Google's Project Loon internet balloons have been airborne for quite some time, and now the company is planning to take the next step with the initiative. The next phase has two parts: a 50-foot-tall launcher and sharing internet signals amongst balloons. The first piece is a so-called Autolauncher, a massive rolling apparatus referred internally as the Bird House, and its canvas sides allow a crew of four to block up to 15 MPH winds in order to launch successfully. Take-offs are now partially automated too, and the time needed to do so was cut from 45 minutes down to just 15.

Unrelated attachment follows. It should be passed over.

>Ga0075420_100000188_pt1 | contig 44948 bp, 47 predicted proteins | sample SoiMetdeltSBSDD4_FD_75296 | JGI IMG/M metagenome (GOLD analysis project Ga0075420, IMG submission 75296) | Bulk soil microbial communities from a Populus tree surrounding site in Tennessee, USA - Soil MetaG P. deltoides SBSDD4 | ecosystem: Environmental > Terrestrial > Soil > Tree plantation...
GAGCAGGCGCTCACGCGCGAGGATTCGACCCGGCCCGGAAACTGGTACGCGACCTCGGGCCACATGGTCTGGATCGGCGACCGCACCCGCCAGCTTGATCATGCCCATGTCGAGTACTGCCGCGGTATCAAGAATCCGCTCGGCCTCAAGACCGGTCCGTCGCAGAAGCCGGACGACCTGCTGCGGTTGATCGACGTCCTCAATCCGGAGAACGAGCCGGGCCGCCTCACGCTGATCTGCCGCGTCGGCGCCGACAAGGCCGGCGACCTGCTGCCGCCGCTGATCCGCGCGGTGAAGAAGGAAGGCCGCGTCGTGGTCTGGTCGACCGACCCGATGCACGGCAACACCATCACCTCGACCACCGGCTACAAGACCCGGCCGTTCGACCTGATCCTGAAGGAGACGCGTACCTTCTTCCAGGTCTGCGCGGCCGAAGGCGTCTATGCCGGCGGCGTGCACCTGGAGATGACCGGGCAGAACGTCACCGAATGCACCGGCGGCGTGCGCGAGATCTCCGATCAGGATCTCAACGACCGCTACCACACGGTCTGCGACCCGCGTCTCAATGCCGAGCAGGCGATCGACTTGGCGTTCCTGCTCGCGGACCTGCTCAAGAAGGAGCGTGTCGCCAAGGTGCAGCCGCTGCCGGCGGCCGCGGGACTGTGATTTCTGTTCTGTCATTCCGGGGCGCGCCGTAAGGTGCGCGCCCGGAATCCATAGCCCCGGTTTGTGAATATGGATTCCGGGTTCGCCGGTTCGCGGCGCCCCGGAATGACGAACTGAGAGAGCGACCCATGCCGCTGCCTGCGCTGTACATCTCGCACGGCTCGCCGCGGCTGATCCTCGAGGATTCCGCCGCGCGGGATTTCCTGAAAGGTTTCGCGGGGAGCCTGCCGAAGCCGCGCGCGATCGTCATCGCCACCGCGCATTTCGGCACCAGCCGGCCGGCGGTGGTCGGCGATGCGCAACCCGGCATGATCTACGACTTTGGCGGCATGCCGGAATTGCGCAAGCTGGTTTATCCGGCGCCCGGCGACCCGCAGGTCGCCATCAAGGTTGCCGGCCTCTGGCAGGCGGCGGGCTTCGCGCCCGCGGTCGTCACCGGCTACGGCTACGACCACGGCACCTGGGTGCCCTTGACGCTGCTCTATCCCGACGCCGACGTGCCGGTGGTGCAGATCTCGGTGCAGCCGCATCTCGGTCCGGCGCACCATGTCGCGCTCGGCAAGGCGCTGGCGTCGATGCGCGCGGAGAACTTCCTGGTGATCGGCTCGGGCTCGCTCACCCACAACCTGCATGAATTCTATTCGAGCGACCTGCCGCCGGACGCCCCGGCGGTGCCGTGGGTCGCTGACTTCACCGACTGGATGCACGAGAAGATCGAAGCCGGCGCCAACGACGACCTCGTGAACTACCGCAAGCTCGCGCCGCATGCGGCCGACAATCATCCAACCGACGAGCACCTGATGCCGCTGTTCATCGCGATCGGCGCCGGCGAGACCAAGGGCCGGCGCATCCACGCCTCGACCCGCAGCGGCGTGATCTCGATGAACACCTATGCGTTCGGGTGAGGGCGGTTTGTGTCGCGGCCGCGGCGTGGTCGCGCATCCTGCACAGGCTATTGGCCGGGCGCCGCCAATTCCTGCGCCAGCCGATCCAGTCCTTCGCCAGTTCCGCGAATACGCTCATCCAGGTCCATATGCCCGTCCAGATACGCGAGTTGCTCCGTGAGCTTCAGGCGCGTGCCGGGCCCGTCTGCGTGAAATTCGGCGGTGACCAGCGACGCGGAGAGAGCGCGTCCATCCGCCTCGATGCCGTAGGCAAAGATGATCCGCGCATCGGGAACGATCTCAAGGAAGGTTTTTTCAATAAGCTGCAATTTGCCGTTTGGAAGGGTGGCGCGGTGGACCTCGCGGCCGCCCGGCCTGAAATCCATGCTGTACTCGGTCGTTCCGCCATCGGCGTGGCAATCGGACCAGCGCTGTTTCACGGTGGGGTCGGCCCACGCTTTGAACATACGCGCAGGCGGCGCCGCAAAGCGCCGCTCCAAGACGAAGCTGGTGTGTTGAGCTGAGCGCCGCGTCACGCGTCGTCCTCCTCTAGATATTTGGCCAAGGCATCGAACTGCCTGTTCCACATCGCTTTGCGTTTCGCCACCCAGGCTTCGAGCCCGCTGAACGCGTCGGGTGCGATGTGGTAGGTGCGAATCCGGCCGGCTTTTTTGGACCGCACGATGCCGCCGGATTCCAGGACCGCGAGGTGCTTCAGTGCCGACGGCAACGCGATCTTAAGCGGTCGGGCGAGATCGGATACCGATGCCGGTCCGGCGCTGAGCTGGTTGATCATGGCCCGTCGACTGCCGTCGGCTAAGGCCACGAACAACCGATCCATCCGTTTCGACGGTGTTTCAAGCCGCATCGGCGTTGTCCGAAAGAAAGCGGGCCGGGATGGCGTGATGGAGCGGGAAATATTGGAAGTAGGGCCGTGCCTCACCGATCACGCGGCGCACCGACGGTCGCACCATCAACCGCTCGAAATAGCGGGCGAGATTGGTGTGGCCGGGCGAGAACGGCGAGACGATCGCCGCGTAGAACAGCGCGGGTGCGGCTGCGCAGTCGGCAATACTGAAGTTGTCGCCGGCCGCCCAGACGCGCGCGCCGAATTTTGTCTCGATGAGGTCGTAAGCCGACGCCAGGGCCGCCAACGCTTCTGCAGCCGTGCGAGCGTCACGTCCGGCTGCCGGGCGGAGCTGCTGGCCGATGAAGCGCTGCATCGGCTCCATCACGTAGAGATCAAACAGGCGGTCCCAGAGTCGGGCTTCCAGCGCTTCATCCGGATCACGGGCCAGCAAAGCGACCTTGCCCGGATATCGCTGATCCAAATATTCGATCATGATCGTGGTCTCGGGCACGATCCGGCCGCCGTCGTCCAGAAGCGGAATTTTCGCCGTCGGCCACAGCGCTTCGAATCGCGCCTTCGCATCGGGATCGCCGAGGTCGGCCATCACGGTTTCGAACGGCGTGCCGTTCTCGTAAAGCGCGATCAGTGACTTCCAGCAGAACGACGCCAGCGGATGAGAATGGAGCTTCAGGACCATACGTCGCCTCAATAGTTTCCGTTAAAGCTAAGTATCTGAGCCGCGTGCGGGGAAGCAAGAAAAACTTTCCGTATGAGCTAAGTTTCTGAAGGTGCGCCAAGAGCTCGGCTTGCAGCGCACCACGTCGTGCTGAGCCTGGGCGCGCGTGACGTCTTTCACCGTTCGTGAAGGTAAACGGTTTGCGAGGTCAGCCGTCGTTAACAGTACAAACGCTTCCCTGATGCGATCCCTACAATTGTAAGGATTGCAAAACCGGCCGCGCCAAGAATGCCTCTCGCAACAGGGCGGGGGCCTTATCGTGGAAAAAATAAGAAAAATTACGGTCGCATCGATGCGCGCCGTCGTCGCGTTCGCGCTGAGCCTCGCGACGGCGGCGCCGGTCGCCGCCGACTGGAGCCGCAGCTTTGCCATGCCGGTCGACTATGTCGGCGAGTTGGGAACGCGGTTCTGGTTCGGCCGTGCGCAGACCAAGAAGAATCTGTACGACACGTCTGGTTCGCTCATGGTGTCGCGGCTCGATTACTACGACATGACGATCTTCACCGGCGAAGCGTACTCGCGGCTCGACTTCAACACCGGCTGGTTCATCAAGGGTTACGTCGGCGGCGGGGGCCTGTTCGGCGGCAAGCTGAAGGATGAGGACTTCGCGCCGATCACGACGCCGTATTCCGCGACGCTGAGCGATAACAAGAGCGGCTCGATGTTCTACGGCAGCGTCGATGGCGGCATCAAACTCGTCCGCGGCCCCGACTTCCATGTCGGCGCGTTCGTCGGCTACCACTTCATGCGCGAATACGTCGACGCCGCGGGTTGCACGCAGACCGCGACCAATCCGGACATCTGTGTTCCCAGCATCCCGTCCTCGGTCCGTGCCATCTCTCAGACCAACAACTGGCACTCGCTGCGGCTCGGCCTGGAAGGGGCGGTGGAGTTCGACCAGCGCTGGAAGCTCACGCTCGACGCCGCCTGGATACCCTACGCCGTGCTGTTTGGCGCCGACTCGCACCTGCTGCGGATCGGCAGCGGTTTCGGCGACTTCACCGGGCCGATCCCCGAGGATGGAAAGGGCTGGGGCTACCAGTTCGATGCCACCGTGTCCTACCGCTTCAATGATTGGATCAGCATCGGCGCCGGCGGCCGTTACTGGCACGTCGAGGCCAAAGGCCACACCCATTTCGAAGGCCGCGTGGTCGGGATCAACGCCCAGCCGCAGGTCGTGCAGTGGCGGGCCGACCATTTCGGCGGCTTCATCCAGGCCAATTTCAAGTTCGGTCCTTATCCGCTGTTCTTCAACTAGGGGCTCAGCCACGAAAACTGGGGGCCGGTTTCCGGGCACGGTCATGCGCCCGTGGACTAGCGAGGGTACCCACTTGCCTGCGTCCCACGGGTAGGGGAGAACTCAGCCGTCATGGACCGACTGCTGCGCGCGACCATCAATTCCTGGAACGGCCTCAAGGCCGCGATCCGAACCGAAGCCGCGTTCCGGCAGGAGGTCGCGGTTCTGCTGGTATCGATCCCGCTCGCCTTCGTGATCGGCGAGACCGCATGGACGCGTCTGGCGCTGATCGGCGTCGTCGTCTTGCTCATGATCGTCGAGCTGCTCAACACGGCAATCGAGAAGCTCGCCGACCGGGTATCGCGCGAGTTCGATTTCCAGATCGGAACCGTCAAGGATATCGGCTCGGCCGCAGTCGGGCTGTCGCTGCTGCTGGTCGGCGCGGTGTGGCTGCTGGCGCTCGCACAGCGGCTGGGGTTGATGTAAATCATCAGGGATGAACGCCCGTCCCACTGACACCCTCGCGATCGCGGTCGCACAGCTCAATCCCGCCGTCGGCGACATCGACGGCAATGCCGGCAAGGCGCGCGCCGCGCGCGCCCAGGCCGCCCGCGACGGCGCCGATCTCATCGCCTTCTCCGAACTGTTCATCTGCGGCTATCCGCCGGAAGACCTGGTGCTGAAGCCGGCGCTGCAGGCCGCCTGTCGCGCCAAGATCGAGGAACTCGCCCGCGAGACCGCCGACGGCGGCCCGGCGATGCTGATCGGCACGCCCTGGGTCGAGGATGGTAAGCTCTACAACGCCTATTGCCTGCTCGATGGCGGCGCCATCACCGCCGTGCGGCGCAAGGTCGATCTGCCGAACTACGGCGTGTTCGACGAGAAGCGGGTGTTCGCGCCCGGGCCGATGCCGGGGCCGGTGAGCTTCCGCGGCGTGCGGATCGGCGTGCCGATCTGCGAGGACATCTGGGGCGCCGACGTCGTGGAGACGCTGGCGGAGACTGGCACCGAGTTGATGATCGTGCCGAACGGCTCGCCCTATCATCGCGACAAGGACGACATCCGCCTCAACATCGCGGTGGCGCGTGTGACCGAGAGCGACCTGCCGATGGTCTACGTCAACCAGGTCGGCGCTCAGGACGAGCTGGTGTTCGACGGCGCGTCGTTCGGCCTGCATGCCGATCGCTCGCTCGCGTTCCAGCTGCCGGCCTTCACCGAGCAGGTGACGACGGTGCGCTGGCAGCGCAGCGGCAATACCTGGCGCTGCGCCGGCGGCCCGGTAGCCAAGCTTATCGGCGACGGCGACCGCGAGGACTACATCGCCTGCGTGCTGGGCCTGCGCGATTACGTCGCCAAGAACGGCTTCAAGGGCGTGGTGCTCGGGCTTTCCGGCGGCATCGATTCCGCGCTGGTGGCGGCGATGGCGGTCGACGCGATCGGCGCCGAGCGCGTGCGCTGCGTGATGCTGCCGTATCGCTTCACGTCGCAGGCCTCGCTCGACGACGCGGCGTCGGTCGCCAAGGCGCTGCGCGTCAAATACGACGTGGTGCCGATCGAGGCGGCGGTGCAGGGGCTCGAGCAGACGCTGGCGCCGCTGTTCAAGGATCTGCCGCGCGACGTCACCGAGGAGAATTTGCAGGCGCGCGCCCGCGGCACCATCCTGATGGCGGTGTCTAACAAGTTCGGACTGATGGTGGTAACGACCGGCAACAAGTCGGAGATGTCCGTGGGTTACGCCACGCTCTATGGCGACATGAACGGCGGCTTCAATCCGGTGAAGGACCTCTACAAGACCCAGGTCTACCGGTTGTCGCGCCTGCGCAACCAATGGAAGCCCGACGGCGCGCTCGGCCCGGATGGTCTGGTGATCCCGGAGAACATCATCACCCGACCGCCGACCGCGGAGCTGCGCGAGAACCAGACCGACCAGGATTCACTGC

Second, each Project Loon balloon used to have to maintain contact with the ground in order to disperse a connection, but that's no longer the case. Now, the flying connectivity pods can connect to each other, further expanding the area they can blanket with service. Rather than having to stay within about 50 miles of a station, Loon gear can travel distances of around 250 to 500 miles. As Bloomberg puts it, using the balloons together as a network mean Google can now offer internet to a region with eight ground stations. Project Loon aims to provide days of continuous connectivity by the end of the year, which would be an improvement from recent trials. The goal is for a wider deployment to happen sometime in 2016 in places like Latin America, West Africa and Asia.